In a feature film script, you work at character development and the story arc. The audience gets to see facets and shades over the course of the narration. In an advertising commercial script with characters, you are limited to stereotypes. The frugal parents. The underworld don. The nerdy loverboy. The dumb secretary. The jaywalker. The six pack hulk. The college head turner. You have to use visual shorthand that people recognise right away. It’s like caricature art where character points have to be drawn in sharp relief so that the narrative doesn’t meander and the audience is drawn in with no room for ambiguity. And come to think of it telling a story in 30 seconds is no mean feat. But it does not stop with that. The product has to be introduced, the audience involved and the brand imprinted so that there is recall at the point of purchase.
Commercials are climaxes. You deduce what has happened as soon as the first scene opens. Then, you are in the thick of the action and before you know it, you have reached the denouement. This is repeated over and over and over in the fond hope that it will be memorable. That’s the tired formula that plays out on television screens across the world all through the year. In extremely rare cases, you are surprised with a sliver of insight that shines with its articulation. Great commercials, like gems, are to be treasured – because they are so tough to find. The Indian Railways captured the magic of childhood and journeys without a single train shot. The range of visual delights in Madhya Pradesh was depicted with enchanting eye movements.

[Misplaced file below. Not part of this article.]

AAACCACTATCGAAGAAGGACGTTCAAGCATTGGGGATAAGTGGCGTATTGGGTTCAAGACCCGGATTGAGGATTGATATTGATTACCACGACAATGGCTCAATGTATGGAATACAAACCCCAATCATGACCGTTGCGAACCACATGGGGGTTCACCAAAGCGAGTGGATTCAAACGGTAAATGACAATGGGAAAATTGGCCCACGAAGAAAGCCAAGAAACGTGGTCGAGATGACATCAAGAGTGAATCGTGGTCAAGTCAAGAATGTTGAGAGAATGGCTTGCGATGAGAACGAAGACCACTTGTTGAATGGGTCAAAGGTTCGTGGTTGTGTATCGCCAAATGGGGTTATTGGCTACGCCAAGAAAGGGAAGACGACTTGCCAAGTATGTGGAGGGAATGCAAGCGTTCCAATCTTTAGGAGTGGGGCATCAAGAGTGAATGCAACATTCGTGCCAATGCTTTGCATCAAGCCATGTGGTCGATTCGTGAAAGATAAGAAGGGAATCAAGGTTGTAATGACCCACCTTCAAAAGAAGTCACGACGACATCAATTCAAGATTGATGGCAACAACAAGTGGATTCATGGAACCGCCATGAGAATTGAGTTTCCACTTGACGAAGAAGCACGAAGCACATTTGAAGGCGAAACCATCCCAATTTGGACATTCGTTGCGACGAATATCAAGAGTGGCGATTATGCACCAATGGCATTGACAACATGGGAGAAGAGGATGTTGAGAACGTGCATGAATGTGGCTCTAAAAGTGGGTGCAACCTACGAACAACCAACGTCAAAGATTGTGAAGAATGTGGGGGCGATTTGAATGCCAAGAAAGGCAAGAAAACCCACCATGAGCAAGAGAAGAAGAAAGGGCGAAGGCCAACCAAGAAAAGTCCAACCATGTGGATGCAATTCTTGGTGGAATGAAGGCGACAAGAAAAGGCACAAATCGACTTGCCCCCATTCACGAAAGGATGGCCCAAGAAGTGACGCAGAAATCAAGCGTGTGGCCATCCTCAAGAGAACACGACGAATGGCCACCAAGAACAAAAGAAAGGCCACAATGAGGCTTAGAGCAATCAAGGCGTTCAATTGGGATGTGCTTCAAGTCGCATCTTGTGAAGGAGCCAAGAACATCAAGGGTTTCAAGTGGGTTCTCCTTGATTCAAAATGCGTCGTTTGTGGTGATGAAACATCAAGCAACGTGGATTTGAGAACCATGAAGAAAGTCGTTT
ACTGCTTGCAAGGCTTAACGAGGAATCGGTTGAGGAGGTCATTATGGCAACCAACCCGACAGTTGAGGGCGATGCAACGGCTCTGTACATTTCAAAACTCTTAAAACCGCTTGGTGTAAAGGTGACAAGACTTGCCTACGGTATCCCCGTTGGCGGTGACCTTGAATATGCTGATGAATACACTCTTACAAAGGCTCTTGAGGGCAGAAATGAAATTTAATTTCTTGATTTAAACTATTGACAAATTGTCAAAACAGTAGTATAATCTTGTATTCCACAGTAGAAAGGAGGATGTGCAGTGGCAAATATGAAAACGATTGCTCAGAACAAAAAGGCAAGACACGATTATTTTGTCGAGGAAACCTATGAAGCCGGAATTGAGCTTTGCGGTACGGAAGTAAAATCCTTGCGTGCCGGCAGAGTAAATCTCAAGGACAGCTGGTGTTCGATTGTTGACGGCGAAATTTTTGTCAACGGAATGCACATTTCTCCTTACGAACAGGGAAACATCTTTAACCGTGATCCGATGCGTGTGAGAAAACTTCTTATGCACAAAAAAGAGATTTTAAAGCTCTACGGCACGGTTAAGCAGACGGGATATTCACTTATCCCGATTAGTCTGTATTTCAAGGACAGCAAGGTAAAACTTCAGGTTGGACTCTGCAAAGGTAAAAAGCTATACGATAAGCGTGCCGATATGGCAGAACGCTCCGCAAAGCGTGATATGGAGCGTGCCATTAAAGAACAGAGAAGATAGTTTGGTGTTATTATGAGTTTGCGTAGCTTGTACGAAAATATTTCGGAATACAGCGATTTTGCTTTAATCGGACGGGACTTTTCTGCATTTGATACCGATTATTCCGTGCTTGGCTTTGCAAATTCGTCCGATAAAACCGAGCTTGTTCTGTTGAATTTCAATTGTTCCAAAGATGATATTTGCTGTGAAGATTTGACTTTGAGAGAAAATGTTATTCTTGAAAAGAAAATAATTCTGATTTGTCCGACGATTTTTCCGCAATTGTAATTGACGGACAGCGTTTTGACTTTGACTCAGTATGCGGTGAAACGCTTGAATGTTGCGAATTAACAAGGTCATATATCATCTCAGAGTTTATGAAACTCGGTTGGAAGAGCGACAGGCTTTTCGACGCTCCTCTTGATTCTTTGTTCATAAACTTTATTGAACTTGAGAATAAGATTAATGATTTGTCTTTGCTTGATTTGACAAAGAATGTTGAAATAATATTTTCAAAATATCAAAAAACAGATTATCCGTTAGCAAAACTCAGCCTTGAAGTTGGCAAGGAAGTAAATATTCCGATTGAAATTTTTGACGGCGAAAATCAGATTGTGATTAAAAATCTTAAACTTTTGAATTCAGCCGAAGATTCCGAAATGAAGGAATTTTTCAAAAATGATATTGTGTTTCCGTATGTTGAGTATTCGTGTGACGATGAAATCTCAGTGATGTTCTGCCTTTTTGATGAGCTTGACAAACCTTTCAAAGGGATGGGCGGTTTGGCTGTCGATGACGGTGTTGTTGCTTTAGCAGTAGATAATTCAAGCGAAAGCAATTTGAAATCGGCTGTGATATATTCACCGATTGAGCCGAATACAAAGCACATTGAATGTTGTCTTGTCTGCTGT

Stereotypes allow for brevity. They can be fitted into containers and swapped with impunity. Put the frugal parents against freedom loving son and a new idea can evolve. Or take the underworld Don and have him confront an impish head turner and there could be magic. The small shopkeeper, the thief and the cops combination have been done several times. But this execution still entertains.